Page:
Saturday, January 30, 2010
No, I haven't given up on the blog. After the dazzling plunge into Long Island Sound, nothing else seemed quite so remarkable. Day to day life has been the domestic round, and nitty gritty administrative work. And I forced myself to take naps, cueing off Kitty who seemed to know how to survive the bitter days of January.
The month that followed that freezing dip was nearly as quick as my time in Long Island Sound, or at least it seemed to be just two big leaps and I was out, back on a plane from JFK to San Francisco. A clear sign to me I was very happy.
Those two metaphorical leaps bear mentioning though; they were pretty splashy!
I baptized the children of some wonderful friends: Grace Freas and Brian Licitra. The chapel was jam packed with their families and friends. People kept arriving right up to the sermon time and the brothers carried in more chairs (we practically manhandled folks into the front row seats!). Everyone was eager and happy to witness this big event in the life of the families involved. It gave me a chance to think about the meaning of Baptism. Obviously it is a very attractive thing, and the first job for those of us in the Church is to make room for everybody who comes. Baptism is about welcoming people, expanding the circle, putting aside anxieties about liturgical "appropriateness" to deal plainly and generously with people; these can be hard lessons for us Episcopalians!
I've read somewhere that the word "salvation" is etymologically related to the the idea of "making space." By making space for each other in the tiny chapel we were experiencing a parable of salvation. As the church welcomes new members it needs to make space for them and embrace the gifts they bring with them. Brian laughed and cried during the liturgy, the music of new life among us.
The next leap was into some really energizing conversations with the brothers at Little Portion about how we eat, and changing the way we live to more environmentally sensitive priorities. The Guardian, Br. Tom, got the conversation going by announcing that after January 1 he would be a vegetarian, only eating grass-fed beef (!) That was putting the cat among the pigeons as we struggled to understand his comment...he's a poet and has a knack of saying really important things in sometimes inscrutable ways. Something I really love about him.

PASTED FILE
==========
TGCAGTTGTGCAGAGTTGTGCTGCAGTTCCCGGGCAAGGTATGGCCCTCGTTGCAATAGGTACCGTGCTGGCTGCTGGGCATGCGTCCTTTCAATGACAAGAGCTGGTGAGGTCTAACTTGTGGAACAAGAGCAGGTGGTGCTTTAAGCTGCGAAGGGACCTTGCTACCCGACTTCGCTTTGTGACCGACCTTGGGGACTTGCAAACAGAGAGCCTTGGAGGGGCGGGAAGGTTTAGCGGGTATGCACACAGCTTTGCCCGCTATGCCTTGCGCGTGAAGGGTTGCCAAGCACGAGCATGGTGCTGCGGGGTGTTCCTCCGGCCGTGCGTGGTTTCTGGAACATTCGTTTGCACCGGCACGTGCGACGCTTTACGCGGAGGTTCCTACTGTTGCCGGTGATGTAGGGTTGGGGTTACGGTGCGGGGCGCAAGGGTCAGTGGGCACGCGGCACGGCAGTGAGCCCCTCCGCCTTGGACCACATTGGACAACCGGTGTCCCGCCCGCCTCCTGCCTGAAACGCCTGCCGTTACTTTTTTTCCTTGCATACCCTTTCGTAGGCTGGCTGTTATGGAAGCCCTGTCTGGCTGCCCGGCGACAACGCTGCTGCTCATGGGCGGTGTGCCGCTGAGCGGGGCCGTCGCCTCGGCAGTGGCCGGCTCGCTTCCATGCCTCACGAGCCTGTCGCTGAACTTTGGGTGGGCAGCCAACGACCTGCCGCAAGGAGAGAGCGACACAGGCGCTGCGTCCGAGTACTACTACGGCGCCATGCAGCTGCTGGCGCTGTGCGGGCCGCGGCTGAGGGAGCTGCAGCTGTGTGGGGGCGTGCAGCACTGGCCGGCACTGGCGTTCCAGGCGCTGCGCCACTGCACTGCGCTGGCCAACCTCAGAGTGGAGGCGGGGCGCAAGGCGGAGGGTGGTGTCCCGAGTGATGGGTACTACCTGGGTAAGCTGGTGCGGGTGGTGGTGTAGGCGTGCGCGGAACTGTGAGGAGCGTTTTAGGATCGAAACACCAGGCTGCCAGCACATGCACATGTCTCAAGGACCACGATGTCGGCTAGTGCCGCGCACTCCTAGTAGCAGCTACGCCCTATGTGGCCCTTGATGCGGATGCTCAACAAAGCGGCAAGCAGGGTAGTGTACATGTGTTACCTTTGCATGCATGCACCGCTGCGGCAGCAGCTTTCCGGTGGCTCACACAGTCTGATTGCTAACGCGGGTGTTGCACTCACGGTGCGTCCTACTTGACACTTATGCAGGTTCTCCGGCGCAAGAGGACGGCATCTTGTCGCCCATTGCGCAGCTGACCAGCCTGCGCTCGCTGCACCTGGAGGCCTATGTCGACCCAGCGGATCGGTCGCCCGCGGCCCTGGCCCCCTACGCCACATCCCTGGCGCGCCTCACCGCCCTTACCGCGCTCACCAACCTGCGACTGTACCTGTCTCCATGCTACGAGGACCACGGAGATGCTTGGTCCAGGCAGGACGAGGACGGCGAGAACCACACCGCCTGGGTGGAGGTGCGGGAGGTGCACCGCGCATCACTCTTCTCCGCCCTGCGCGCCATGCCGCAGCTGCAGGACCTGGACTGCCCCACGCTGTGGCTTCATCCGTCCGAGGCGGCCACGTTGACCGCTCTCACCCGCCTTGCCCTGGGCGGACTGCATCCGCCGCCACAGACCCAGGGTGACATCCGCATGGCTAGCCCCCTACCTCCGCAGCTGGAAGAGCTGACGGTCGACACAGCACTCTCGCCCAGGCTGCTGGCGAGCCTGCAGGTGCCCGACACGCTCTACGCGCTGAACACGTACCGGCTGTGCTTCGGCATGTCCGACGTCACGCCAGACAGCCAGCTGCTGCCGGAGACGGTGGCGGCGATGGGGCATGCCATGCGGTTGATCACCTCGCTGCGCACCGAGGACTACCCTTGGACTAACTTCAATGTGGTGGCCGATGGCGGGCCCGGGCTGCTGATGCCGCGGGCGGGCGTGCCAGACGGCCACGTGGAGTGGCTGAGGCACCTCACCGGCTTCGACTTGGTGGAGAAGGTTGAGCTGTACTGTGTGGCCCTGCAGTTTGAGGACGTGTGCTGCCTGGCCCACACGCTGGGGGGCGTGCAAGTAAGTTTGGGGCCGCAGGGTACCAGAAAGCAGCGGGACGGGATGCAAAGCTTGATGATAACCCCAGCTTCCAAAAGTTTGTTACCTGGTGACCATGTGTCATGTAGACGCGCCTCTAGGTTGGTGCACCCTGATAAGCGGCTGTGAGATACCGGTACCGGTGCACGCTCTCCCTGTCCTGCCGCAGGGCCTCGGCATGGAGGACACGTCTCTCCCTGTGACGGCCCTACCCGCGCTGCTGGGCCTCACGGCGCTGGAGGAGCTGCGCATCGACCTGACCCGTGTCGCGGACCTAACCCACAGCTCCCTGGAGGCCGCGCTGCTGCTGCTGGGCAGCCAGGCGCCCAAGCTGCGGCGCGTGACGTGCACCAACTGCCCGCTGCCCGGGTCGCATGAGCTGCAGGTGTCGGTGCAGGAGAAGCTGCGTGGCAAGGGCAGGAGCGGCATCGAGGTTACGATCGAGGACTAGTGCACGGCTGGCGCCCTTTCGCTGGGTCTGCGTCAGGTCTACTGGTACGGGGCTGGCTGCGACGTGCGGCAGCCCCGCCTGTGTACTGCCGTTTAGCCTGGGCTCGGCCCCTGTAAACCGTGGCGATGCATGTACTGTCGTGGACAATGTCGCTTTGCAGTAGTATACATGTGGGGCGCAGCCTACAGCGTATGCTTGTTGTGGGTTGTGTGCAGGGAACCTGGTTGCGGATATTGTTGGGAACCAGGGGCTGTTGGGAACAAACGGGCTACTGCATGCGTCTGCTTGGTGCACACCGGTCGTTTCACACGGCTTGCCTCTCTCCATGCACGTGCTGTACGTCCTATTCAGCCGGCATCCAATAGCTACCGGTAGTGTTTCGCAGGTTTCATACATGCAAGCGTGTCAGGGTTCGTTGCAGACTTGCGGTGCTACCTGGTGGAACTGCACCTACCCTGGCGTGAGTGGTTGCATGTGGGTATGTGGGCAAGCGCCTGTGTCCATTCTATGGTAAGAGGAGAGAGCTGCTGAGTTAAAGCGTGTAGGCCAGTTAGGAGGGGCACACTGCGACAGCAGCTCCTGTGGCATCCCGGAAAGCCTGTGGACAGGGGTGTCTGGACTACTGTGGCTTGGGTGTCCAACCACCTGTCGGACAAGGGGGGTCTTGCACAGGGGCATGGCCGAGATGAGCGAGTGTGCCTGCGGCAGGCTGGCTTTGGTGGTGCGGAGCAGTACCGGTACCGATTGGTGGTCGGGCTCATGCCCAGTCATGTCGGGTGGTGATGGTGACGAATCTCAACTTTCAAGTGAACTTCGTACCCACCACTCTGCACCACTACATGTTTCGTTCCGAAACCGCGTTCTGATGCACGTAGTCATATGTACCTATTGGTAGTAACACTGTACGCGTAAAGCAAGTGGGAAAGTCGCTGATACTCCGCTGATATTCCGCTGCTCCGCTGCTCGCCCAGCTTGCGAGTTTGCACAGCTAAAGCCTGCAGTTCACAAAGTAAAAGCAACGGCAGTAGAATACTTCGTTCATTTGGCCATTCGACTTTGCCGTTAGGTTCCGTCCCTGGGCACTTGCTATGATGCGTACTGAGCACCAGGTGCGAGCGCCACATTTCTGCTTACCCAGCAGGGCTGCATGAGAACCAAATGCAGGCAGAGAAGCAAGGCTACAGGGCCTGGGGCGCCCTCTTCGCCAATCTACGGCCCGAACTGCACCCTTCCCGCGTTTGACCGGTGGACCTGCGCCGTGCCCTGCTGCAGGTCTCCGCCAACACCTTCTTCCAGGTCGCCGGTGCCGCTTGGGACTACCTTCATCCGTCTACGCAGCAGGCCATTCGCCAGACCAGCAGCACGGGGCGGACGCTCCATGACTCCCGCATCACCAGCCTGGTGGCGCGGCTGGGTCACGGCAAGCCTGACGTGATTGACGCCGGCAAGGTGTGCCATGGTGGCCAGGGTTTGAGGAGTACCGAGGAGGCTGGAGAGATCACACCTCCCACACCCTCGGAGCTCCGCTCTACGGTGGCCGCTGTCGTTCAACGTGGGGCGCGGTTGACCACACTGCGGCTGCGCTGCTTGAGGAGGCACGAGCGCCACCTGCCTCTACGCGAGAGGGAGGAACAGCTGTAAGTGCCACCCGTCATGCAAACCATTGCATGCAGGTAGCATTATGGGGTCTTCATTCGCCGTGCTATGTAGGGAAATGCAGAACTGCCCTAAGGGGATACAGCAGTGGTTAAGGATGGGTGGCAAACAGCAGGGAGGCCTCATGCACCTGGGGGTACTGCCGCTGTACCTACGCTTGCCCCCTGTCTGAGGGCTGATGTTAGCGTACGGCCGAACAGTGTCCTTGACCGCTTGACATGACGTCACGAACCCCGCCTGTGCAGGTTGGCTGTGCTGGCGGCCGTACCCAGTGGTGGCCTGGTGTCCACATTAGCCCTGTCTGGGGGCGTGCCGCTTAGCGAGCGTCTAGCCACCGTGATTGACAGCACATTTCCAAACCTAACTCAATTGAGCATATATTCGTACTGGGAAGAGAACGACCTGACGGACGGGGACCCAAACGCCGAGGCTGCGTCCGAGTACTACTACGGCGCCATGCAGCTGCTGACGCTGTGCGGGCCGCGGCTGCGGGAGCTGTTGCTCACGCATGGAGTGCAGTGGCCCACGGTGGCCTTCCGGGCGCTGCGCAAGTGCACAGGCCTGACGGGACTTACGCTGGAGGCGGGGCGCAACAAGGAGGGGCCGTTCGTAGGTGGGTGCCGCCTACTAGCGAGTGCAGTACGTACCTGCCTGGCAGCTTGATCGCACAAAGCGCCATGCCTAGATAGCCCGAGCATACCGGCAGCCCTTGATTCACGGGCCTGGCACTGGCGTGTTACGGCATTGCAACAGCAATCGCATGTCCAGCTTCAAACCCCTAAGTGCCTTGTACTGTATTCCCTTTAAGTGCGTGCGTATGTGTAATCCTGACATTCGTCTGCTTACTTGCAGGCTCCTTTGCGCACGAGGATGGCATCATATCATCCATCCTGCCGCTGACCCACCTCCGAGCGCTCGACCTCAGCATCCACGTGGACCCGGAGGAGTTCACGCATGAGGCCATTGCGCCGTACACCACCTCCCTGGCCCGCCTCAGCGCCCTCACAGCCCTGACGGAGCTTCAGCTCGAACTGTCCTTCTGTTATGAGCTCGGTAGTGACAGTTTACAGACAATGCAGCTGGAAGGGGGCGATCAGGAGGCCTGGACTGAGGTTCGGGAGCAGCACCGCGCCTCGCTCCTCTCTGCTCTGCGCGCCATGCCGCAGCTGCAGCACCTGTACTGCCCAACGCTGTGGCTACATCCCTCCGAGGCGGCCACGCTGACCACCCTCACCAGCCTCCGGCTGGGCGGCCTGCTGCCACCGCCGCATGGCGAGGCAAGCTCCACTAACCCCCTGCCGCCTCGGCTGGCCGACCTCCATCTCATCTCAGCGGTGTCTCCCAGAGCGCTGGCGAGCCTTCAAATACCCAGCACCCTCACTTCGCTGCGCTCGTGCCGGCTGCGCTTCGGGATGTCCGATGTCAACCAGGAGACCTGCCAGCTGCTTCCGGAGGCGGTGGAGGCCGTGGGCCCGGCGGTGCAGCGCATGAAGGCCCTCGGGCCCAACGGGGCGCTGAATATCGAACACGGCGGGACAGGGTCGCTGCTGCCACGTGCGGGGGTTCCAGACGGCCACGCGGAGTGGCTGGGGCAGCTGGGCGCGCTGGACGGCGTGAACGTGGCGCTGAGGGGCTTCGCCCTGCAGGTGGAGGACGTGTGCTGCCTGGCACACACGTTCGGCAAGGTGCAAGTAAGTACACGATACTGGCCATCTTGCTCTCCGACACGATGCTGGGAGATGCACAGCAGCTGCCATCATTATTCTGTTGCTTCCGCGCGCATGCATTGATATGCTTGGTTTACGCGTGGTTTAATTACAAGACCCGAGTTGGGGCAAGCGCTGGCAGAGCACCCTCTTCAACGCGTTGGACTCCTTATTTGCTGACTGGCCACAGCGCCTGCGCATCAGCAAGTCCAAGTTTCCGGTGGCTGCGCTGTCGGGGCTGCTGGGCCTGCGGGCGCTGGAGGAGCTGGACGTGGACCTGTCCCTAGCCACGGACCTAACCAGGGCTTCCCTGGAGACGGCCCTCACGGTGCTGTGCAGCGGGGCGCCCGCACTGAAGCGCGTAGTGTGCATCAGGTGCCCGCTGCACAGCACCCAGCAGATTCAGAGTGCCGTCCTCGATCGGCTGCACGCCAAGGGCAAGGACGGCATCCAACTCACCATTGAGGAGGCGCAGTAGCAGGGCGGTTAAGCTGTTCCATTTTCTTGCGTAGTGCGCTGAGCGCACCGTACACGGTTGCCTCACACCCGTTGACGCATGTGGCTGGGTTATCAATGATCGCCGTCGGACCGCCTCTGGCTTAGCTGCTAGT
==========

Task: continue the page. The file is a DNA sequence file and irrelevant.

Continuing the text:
But he got us to think hard and talk to each other. We watched the film "Food, Inc." and had several meetings about our reactions to it. Fresh from Copenhagen, I was in what one writer in the New York Times described as the "high priestly" phase of ecological justice and living sustainably. I was in favor of planting a garden, grinding our own wheat, drying homegrown fruit, building windmills. We finally agreed some smaller intermediate steps were needed, like reading food labels, trying to eat food in season and locally grown if possible. Some brothers volunteered to do market research. We agreed to keep talking about it. Concerned people who heard distorted messages asked us about our "vegetarian agenda" and we learned our first lesson about how we share the story. Sound bytes don't work too well. It is equally important to make space for all the voices in the friary to be heard. We recognized that well meant enthusiasm can silence the legitimate concerns and questions of others. If we don't make space for each other it becomes an exercise in polemics and you get caught up in different "agendas." And it stops being good news.
So then I was on the plane, off to Berkeley. Walking up Shattuck Avenue I came to Chez Panisse, the iconic restaurant run by the organic food actist Alice Waters: a reminder that we are surrounded by people who are eager to engage these same issues. And a pledge we can flourish! Actually seeing the restaurant reminded me that all we really need to do is start asking for help and ideas, and we will learn new ways of growing, shopping and eating food. If we change the way we do things people might say we are faddists, but I think we should do it anyway. Mother Teresa of Calcutta had a great prayer reported taped to the wall of her room, which I read at the Baptismal service. In effect it says if you are nice people will take advantage of you, but be nice anyway. If you build, people may tear it down, but build anyway...because it isn't between you and them, but between you and God. How we live and relate is a contract between us and God.
If we make space for others, people might complain it is getting too crowded, but make space anyway.
If we change the way we eat, people may accuse us of following a fad. But change the way we eat anyway.
Because it isn't between us and our detractors, but between us and God.